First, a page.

Chello Oyster House

A Cast of Characters

My mother had an interesting series of careers. She worked in insurance offices, sold furniture, did factory work, sold Avon, Tupperware, and Colonial Craft, and even spent several years processing returns for L.L. Bean. But when I was a teenager, she had a cool job. She was a bartender.

After spending two months training at Duke Antone’s School of Mixology, my mom started working private parties and weddings under the license of a catering service. She was seeking a full-time gig, but it was winter and times were slow in the business world with the economy in a period of “stagflation”.

Eventually, she landed a part-time job at Chello Oyster House in Guilford. They had no front-facing bar, so she was in the back of the house mixing drinks and pouring wine to order for the waitresses to deliver to their customers.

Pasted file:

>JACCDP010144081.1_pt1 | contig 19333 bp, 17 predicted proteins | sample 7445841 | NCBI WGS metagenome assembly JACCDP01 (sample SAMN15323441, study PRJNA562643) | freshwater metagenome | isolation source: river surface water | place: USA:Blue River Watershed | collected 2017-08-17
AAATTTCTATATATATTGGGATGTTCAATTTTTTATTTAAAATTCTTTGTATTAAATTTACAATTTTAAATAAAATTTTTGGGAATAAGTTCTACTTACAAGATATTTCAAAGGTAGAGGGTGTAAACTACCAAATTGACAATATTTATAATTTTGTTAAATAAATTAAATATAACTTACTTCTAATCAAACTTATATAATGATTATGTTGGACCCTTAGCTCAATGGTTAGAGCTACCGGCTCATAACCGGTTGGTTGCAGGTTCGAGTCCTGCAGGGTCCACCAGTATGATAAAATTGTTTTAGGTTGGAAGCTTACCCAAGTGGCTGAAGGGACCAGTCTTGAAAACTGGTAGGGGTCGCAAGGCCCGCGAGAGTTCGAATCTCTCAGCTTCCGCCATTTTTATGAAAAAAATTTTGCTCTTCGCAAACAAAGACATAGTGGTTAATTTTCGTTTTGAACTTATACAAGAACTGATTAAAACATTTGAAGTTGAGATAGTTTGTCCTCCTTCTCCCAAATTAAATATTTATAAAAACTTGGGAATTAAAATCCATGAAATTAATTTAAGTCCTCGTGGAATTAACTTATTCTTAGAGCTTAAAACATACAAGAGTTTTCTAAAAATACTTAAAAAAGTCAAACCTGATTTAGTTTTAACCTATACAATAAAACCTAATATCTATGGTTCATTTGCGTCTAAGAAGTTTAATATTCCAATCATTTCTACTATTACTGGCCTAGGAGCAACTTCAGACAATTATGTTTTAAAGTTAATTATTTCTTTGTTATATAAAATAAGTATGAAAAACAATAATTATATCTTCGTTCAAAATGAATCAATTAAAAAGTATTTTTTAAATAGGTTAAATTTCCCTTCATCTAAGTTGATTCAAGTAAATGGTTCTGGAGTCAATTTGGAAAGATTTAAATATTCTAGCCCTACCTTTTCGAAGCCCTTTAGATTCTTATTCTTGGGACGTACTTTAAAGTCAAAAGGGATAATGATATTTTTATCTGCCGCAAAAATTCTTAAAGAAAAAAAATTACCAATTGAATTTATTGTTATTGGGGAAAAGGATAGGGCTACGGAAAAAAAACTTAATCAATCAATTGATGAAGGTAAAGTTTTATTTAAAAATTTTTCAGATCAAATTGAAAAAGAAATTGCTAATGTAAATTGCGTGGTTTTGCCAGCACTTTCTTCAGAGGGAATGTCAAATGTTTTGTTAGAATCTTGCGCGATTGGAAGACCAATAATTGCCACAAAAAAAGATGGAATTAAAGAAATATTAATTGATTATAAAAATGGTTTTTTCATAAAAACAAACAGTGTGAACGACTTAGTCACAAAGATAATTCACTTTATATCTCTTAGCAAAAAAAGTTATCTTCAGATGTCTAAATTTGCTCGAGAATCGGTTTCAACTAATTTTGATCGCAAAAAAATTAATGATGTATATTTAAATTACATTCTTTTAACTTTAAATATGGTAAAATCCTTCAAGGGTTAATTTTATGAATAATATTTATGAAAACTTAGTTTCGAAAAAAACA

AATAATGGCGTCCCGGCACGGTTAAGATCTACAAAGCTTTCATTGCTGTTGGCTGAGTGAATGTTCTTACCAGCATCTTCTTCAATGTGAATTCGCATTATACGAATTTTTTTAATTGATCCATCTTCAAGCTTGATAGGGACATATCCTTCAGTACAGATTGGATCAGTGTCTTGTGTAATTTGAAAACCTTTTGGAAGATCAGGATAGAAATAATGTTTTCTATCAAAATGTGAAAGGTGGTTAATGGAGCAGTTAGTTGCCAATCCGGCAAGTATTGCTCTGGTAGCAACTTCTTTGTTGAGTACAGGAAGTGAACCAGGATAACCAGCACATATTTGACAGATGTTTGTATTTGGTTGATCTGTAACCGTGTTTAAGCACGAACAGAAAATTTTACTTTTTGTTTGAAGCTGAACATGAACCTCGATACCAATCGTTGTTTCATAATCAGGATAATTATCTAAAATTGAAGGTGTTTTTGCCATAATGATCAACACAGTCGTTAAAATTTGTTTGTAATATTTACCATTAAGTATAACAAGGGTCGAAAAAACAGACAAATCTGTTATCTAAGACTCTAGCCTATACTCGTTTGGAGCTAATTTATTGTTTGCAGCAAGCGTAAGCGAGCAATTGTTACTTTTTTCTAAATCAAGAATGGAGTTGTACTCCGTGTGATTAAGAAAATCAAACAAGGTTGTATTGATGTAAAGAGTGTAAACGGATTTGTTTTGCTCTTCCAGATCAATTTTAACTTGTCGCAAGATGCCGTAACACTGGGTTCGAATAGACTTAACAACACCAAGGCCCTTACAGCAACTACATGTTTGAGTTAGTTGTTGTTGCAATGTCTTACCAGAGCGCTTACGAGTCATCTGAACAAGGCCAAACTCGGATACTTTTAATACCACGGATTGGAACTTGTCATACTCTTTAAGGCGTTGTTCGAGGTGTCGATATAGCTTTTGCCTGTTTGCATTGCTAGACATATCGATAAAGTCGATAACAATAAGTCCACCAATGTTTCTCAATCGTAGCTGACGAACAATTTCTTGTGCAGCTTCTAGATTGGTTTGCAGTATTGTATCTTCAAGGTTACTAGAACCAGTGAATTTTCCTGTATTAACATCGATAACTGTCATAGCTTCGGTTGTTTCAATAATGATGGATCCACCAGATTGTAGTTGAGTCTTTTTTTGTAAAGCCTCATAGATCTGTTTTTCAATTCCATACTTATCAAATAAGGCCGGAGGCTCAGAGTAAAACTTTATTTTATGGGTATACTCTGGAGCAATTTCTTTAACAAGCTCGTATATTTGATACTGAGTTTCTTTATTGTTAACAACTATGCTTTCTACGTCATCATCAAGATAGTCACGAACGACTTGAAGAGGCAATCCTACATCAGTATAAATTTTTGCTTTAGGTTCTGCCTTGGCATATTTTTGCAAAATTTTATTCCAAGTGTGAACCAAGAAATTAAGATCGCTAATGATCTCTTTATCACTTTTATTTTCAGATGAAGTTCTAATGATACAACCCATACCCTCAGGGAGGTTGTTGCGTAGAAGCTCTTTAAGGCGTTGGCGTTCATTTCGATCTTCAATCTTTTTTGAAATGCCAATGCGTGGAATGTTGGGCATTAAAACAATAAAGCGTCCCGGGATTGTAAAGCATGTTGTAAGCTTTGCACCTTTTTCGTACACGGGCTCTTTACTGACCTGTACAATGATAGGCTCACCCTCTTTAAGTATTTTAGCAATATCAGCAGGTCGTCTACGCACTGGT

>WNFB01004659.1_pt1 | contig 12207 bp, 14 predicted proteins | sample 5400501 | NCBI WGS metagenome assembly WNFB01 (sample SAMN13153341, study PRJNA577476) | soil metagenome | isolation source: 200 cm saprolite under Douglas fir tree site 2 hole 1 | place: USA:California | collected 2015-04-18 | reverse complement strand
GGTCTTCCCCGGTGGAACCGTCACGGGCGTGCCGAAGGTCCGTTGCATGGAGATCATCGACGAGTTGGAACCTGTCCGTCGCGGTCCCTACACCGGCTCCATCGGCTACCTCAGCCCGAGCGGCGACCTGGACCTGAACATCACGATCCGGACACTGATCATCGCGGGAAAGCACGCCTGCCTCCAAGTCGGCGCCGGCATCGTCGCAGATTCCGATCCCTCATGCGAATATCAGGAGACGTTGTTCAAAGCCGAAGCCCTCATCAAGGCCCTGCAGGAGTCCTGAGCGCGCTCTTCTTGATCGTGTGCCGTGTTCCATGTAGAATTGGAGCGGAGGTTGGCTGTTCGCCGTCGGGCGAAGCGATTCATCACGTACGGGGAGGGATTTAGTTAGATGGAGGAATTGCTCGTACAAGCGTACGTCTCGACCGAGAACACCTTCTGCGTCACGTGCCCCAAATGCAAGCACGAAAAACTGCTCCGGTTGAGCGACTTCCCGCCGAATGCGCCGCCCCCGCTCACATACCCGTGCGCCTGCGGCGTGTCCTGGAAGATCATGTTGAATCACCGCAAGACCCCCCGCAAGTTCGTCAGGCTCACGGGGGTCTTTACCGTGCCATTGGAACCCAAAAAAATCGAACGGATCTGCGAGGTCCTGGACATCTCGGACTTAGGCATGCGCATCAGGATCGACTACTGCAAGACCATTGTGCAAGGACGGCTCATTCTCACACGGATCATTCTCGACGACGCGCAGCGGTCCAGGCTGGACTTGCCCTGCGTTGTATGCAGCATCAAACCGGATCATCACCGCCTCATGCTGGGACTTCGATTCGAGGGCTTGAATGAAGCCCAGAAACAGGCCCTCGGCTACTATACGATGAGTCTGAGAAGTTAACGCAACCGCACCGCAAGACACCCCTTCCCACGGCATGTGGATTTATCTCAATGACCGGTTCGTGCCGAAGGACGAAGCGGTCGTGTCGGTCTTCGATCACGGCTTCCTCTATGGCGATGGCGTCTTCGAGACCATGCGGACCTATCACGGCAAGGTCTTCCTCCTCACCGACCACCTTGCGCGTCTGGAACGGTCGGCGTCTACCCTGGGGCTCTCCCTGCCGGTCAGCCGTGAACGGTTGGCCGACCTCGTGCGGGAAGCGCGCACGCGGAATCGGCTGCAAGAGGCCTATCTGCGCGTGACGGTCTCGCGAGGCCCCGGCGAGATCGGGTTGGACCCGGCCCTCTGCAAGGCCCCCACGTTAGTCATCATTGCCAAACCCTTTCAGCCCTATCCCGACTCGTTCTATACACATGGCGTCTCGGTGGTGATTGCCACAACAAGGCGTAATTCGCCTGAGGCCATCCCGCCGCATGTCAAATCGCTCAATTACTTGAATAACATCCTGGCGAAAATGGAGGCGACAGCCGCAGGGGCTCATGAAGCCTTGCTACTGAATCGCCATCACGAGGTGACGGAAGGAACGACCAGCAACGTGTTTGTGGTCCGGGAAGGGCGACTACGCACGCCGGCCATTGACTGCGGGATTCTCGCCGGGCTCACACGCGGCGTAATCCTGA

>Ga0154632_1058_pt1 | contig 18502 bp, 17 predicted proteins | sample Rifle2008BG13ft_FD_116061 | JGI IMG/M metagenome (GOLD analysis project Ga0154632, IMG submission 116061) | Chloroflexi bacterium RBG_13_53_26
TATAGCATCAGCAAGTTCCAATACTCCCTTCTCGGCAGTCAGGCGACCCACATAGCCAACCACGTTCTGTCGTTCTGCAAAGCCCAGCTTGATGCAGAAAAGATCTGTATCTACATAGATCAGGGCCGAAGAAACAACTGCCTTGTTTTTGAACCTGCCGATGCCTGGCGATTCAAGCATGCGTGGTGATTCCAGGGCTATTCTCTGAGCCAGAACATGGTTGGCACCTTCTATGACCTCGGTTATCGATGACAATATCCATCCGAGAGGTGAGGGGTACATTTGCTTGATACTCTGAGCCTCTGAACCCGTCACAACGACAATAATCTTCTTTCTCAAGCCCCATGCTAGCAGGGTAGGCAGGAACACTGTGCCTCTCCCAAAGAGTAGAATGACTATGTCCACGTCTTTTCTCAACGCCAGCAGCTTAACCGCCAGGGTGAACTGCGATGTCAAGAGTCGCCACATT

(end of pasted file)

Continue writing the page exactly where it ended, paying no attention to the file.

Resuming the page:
She began bringing home stories of the characters who worked at Chello’s, many of whom had been there many years. The most prominent was a white-haired, high energy lady named Alice whom they called Ma. Ma had a sharp tongue, a quick laugh, and practically ran everywhere. She also had stories of the restaurant going back 30+ years.

There was also a younger Alice, nearly the opposite of Ma. She was quiet, almost plodding in her manner, very polite, and seemed to make a lot of mistakes. She had only been working there a little less than twenty years. My mother liked the second Alice, and they were more apt to chat about their children than business.